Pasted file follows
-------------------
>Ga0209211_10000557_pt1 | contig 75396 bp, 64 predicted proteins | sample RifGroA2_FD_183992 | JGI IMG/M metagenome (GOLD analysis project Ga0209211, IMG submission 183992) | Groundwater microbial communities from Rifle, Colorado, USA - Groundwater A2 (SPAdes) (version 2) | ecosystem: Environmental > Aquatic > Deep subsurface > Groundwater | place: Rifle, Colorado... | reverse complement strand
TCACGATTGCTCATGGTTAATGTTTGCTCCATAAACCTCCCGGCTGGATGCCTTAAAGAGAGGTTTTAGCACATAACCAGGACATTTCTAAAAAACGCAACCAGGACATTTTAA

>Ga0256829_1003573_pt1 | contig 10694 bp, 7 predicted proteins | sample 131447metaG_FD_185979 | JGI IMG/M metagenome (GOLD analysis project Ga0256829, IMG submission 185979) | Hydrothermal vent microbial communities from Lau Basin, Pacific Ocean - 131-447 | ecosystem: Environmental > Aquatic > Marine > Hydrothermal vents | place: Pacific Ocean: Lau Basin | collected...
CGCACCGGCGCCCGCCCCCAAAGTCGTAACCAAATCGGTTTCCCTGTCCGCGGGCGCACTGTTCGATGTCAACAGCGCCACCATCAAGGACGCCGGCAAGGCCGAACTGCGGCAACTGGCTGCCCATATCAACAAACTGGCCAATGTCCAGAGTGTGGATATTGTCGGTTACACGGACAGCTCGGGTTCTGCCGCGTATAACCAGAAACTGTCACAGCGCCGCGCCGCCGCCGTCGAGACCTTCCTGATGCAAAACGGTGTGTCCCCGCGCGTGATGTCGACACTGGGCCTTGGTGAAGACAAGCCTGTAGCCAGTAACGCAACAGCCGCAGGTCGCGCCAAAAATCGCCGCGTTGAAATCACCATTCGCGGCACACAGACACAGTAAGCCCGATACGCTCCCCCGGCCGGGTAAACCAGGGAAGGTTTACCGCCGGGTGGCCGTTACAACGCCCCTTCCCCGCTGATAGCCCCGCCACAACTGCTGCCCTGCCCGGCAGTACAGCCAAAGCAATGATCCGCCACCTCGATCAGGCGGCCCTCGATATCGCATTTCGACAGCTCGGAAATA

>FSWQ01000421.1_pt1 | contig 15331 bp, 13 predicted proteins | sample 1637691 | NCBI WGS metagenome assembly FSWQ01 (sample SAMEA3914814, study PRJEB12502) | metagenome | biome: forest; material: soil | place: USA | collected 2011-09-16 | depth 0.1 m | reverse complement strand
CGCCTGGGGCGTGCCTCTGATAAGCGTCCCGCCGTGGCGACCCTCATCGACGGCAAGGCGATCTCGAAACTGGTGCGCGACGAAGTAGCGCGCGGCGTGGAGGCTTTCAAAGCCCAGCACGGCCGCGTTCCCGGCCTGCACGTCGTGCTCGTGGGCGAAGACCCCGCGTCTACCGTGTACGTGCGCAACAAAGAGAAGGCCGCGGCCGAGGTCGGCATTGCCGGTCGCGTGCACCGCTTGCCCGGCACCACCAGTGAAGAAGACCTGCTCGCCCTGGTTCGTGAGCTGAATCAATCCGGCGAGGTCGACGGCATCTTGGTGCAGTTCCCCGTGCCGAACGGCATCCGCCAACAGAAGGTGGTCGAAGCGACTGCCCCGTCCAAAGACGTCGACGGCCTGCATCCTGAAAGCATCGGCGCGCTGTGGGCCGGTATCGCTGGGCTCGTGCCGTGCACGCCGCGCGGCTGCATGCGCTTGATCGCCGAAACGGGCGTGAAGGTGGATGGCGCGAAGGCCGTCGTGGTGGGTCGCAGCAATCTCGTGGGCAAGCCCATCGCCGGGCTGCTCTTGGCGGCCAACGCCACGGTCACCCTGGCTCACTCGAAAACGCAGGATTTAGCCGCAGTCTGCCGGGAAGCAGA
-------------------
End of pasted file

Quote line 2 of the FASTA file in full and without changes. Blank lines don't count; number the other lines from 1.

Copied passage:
TCACGATTGCTCATGGTTAATGTTTGCTCCATAAACCTCCCGGCTGGATGCCTTAAAGAGAGGTTTTAGCACATAACCAGGACATTTCTAAAAAACGCAACCAGGACATTTTAA